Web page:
Animal societies vary widely in the diversity of social behaviour and the distribution of reproductive shares among their group members. It has been shown that individual condition can lead to divergent social roles and that social specialisation can cause an exacerbation or a mitigation of the inequality among group members within a society. This work, however, has not investigated cases in which resource availability varies between different societies, a factor that is thought to explain variation in the level of cooperation and the disparities in reproductive shares within each social group. In this study, I focus on how resource availability mediates the expression of social behaviour and how this, in turn, mediates inequality both within and between groups. I find that when differences in resource availability between societies persist over time, resource-rich societies become more egalitarian. Because lower inequality improves the productivity of a society, the inequality between resource-rich and resource-poor societies rises. When resource availability fluctuates over time, resource-rich societies tend to become more unequal. Because inequality hinders the productivity of a society, the inequality between resource-rich and resource-poor societies falls. From the evolutionary standpoint, my results show that spatial and temporal variation in resource availability may exert a strong influence on the level of inequality both within and between societies.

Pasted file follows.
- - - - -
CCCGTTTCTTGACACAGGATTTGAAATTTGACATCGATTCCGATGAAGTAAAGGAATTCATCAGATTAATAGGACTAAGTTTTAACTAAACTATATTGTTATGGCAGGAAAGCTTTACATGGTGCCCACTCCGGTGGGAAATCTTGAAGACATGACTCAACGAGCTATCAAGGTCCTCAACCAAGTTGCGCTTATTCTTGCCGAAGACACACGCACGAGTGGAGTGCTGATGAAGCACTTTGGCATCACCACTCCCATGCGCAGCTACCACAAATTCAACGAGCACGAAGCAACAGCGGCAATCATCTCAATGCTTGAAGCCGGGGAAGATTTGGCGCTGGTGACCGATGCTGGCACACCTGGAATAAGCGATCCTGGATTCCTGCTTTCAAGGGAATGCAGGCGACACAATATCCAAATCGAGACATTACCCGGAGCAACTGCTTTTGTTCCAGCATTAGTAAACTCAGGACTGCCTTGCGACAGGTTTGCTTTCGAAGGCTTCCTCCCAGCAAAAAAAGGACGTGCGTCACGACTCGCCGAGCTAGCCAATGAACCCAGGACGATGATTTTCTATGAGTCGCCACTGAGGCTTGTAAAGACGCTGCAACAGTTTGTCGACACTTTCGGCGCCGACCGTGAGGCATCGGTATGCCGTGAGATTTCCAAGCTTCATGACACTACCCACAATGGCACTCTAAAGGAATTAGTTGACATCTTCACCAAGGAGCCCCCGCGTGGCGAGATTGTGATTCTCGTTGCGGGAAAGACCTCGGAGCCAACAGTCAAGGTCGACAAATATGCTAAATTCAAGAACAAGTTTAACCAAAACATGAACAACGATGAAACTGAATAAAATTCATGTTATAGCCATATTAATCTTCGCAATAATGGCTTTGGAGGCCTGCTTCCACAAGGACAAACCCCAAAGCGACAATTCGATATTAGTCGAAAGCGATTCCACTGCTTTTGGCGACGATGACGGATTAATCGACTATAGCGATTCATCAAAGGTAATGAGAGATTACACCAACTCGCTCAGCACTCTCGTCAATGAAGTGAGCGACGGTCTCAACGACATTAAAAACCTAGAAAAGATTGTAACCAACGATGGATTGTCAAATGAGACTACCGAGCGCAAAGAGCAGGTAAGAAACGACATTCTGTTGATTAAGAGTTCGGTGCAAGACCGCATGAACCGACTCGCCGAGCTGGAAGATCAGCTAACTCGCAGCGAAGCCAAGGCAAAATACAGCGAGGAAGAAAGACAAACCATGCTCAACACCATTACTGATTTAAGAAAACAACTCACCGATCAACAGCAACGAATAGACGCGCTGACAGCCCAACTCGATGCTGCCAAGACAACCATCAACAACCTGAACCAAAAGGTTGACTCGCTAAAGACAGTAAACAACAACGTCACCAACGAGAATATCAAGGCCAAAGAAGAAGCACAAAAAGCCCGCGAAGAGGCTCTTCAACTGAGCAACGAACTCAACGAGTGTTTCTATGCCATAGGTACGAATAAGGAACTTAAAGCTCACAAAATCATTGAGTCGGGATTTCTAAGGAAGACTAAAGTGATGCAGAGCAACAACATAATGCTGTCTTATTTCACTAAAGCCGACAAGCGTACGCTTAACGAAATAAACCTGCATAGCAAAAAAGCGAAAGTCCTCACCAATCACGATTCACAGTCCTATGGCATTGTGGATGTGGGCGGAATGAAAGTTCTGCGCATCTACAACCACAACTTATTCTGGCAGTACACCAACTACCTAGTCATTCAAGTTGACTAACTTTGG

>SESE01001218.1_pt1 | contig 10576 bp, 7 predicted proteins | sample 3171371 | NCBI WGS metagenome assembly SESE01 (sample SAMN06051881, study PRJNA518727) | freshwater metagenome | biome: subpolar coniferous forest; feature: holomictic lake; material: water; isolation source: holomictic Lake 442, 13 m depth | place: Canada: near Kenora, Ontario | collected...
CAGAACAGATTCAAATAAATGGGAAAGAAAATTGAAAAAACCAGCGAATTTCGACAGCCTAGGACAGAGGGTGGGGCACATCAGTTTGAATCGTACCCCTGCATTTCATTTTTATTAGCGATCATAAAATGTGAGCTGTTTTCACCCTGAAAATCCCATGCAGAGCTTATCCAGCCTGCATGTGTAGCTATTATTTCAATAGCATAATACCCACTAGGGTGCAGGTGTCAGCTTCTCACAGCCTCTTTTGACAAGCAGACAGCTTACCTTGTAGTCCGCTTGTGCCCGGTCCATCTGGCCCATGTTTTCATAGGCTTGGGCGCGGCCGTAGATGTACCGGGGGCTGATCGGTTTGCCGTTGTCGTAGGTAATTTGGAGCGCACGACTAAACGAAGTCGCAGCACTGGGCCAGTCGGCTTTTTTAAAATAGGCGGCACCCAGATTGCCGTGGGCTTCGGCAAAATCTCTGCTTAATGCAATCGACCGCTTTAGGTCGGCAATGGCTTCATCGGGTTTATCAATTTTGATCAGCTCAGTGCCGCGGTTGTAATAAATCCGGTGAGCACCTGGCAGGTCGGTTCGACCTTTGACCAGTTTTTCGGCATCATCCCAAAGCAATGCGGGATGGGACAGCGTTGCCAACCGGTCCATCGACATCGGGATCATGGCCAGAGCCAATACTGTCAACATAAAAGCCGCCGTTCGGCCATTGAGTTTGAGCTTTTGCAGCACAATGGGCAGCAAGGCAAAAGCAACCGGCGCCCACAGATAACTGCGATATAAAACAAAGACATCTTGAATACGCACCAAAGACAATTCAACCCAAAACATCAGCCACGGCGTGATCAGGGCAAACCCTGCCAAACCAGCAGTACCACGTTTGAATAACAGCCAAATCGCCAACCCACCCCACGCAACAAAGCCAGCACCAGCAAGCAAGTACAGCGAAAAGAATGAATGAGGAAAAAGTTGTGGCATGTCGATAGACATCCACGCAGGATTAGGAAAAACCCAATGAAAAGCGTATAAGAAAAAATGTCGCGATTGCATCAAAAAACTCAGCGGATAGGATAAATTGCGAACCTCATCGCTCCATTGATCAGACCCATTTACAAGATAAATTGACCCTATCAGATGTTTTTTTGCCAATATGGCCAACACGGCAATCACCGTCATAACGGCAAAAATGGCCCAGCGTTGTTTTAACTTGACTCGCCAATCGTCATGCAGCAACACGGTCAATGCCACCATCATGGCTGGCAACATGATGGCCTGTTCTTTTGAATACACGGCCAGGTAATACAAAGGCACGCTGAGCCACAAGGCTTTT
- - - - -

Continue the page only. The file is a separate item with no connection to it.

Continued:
Animal societies vary widely in the diversity of social behaviour and the distribution of reproductive shares among their group members. It has been shown that individual condition can lead to divergent social roles and that social specialisation can cause an exacerbation or a mitigation of the inequality among group members within a society. This work, however, has not investigated cases in which resource availability varies between different societies, a factor that is thought to explain variation in the level of cooperation and the disparities in reproductive shares within each social group. In this study, I focus on how resource availability mediates the expression of social behaviour and how this, in turn, mediates inequality both within and between groups. I find that when differences in resource availability between societies persist over time, resource-rich societies become more egalitarian. Because lower inequality improves the productivity of a society, the inequality between resource-rich and resource-poor societies rises. When resource availability fluctuates over time, resource-rich societies tend to become more unequal. Because inequality hinders the productivity of a society, the inequality between resource-rich and resource-poor societies falls. From the evolutionary standpoint, my results show that spatial and temporal variation in resource availability may exert a strong influence on the level of inequality both within and between societies.Analysis of relative abundances with zeros on environmental gradients: a multinomial regression modelhttps://peerj.com/articles/56432018-09-272018-09-27Fiona ChongMatthew Spencer